Evolution of a ProductWritten by Jeffrey Bennett
One of my favorite things about programming and design is the creativity required for the evolution of a product.
Let me explain.
This very blog went through many design adjustments (and still is), almost as if it’s a living, breathing being. It requires nurturing and care, so it can grow and flourish.
Kind of like a puppy! Who doesn’t love cute puppies? 😍🐶
The blog design I have now is partially due to trial and error of the previous design details.
Through this evolution, I’ve discovered things that “work” and things that don’t.
Using the analytics data I have, I can make other design choices that ideally will make reading and subscribing easier.
Like with many major projects, the dream of the end result is an abstract idea that takes shape over time.
Just like the evolution of the best selling product of all-time, the iPhone:
“You can’t connect the dots looking forward; you can only connect them looking backwards.” — Steve Jobs
I would be willing to bet that Steve Jobs never imagined his flagship device would have built-in facial recognition, yet the iPhone X is now a real thing.
I firmly believe the unusual shape of the screen (with the notch at the top) was a risk Apple intentionally took to offer more visual real estate for the user, and to stand out from the crowded marketplace.
“Just as the landscape of technologies change, the technologies that change that landscape must also change.” — Jeffrey Bennett
Think of the ebb and flow of the tides. They go in… They go out… In… Out…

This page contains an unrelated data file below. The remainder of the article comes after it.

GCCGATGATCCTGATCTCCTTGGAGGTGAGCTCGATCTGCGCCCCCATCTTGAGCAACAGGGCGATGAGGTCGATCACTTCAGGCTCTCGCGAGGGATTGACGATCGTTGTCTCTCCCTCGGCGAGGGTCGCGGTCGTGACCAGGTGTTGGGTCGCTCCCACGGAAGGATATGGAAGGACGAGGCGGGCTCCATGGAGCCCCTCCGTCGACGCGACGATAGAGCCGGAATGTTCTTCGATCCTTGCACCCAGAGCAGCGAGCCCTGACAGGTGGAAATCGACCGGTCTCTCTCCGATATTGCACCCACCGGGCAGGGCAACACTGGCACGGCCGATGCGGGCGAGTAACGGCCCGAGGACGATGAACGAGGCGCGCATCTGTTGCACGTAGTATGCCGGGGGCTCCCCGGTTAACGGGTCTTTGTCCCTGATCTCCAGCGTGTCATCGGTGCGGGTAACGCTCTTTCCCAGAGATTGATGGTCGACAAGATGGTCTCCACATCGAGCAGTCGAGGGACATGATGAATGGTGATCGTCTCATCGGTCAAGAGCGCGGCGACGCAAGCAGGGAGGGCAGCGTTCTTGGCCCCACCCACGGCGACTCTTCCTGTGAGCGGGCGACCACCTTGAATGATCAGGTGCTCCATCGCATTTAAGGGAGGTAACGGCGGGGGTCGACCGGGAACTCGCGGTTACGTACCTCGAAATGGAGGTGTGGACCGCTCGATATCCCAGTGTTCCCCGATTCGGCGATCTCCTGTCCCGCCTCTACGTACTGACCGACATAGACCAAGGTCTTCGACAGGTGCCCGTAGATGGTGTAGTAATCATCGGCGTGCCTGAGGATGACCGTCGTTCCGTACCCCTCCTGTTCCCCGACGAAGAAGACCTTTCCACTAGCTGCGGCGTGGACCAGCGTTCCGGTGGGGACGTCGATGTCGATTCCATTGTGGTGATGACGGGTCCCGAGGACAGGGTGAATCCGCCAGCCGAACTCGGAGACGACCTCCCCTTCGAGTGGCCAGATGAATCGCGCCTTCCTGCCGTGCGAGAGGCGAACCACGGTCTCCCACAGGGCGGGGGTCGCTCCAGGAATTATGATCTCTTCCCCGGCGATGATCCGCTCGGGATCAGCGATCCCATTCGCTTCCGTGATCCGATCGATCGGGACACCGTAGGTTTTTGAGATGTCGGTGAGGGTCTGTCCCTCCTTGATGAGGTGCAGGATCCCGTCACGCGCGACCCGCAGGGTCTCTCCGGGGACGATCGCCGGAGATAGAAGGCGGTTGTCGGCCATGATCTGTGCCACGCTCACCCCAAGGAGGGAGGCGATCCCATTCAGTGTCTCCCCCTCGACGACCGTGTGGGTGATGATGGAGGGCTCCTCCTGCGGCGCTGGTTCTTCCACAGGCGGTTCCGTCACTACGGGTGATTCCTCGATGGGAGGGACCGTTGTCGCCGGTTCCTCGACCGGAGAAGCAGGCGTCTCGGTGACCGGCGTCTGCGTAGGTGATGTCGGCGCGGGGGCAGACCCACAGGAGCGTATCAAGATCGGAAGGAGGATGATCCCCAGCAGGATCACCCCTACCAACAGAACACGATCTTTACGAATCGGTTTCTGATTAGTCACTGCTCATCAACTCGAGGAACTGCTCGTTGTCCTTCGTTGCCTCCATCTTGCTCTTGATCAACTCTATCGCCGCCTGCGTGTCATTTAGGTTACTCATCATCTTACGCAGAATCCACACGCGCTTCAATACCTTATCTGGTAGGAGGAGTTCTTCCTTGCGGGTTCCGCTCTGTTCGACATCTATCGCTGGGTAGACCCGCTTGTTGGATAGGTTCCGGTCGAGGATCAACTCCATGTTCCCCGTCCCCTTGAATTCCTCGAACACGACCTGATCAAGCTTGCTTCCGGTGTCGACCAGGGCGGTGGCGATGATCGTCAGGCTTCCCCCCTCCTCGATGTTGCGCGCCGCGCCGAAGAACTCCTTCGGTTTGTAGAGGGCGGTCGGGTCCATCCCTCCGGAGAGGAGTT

I mean, who would have imagined 10 years ago that millions of people around the world would have augmented and virtual reality capable supercomputers in their pockets?
I certainly didn’t!
Yet here we are. The evolution of technology changes very quickly and it’s only getting faster.
A Formula for Creativity
Going back to my original thought, this change requires a certain level of creativity throughout the process: a willingness to fail, and even more importantly, a willingness to learn from those mistakes.
I truly believe that when we stop taking risks and when we stop trying new things, that’s when things start to become stagnant. It’s almost as if risk itself if a fundamental requirement of creativity.
I pride myself on constantly pushing myself out of my comfort zone. Not just in work and travel, but in life as well.
I know how easy it is to get comfortable in one place, but as with life and with business, if you’re not changing with the tides, you may get swept away and left behind.
Doing things differently than others not only takes an intimate knowledge of the existing landscape of whatever you’re trying to be unique at, but it also takes confidence in yourself and the knowledge that you may never get external validation.
And that’s okay!
Then, every once in a while, the risk you took will pay off more than you ever imagined it could.